The country’s food safety regulator, the Federal Agency for the Safety of the Food Chain (FASFC), was alerted to the contamination issue last month when it launched an investigation into how fipronil entered the human food chain in Belgium and notified the country’s prosecutor over a possible fraud link. A spokesperson confirmed that the information was not shared due to the judicial investigation examining “illegal trafficking”. Belgian law prohibits comment on judicial investigations.
The FASFC stressed that its tests concluded fipronil levels “significantly lower” than agreed EU limits had been found in eggs produced at Belgian farms. The FASFC, therefore, did not raise its concerns over the contaminant by feeding this information into the European Union’s rapid alert system for food and feed (RASFF) until last week.
In a statement released over the weekend, FASFC stressed that it has taken the precautions of blocking eggs from producers feared to be caught up in the scare and initiating a customer-facing recall to remove the affected eggs from the market.
This contrasts with testing in neighbouring Holland, where the Netherlands Food and Consumer Products Safety Authority (NVWA) has detected fipronil content so high in some eggs that it said consumption poses an “acute danger to public health”. The Netherlands has also launched a criminal investigation.
Fipronil is an insecticide used to manage fleas and ticks. Its use is banned in animals destined to enter the human food chain. The World Health Organization rates fipronil as “moderately toxic”. When consumed by humans in large quantities it can cause kidney, liver or thyroid damage.
Last week, Dutch eggs were pulled from the shelves in the Netherlands, Belgium and Germany.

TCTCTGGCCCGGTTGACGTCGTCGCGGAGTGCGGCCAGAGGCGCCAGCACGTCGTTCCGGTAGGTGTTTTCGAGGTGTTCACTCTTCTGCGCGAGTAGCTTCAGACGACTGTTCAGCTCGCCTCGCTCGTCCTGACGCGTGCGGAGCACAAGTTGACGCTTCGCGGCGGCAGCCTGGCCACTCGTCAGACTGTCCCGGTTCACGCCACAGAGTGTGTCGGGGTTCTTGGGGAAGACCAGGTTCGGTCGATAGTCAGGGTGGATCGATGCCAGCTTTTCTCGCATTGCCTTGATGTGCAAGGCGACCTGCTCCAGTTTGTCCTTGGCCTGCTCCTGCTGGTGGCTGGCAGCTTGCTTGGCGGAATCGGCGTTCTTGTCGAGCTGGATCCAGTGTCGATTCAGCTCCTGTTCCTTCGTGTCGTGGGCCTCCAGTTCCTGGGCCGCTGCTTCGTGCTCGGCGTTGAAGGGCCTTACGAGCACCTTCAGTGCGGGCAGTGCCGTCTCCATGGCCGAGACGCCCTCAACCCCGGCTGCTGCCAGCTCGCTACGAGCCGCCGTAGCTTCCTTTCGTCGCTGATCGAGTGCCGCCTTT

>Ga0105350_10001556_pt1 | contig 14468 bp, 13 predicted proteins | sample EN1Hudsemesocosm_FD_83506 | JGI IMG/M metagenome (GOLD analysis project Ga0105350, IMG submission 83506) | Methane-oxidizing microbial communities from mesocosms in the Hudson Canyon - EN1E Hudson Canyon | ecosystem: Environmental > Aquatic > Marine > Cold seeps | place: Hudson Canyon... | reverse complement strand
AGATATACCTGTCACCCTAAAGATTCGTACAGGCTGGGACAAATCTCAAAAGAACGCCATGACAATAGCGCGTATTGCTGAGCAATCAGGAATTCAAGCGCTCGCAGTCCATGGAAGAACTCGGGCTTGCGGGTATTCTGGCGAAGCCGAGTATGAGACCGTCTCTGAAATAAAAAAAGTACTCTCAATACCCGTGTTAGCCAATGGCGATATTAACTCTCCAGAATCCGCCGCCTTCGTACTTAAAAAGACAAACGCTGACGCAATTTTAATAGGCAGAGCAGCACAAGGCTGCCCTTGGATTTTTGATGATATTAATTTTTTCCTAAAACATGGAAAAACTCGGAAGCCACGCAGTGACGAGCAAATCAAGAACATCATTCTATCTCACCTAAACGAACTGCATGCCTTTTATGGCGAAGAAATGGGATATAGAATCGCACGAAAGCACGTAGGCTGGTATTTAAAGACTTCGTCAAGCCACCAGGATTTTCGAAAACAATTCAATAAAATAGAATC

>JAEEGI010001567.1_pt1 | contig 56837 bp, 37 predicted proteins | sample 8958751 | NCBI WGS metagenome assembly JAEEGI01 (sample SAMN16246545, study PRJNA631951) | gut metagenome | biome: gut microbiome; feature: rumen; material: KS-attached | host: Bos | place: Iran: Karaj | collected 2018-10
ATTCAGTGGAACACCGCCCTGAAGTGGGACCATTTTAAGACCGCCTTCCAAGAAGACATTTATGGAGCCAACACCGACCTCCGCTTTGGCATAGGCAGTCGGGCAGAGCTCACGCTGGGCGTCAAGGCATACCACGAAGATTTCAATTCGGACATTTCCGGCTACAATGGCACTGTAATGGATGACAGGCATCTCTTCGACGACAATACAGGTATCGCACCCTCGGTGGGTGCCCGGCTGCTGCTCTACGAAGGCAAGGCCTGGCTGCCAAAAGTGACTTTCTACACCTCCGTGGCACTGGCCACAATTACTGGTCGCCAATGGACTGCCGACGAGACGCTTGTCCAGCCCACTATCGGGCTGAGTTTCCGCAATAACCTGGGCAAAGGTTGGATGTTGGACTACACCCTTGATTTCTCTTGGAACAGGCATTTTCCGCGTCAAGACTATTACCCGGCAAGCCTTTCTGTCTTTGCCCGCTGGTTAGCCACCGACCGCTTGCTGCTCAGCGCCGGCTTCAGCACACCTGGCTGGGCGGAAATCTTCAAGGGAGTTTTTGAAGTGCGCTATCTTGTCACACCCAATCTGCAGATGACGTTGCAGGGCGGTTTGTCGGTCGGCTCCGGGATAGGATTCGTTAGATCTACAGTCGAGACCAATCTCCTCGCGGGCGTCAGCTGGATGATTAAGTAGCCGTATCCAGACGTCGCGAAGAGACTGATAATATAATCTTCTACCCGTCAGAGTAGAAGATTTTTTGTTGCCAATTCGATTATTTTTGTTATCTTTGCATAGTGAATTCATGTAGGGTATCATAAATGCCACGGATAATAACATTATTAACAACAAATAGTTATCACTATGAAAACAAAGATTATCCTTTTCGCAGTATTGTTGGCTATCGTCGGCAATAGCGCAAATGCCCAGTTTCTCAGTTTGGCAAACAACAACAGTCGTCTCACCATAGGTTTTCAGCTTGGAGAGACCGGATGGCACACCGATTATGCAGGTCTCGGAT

German authorities now say “at least” 10m contaminated eggs have been imported into the country, with some of these released to the market.
Germany’s federal food safety authorities are overseeing the recall of any contaminated eggs. Today, it emerged that this has been extended to processed food products, such as mayonnaise, which were processed using affected eggs.
The EU has also notified food safety authorities in France, Switzerland, Sweden and the UK that contaminated eggs may have been imported as a “precautionary measure”. In Switzerland, Aldi has initiated a recall of some eggs imported from the Netherlands.
Responding, the UK's Food Standards Agency said: "Following concerns raised in the Netherlands about a substance called fipronil which has been used inappropriately in cleaning products on chicken farms, we have identified that a very small number of eggs have been distributed to the UK from the farms affected. Fipronil is not authorised for use as a veterinary medicine or pesticide around food producing animals."
Contaminated Dutch eggs were also found in Hong Kong, it emerged today.
Call for support
Dutch farming group LTO Nederland said that the incident has been “particularly harmful” to consumer confidence in the safety of Dutch eggs. Eric Hubers, chairman of the LTO livestock division, said it was a “disaster for the sector”.
"We work hard to regain consumer confidence. Infected eggs are destroyed, stables are cleaned, laying hens are stripped of fipronil and the final check is strict. There is no egg to the consumer that does not meet the requirements,” he emphasised.
Hubers said that the Dutch government should consider financial support measures for the sector. “When bird flu broke out in 2003, poultry holders could count on the government…. This disaster is of a similar size,” he stressed.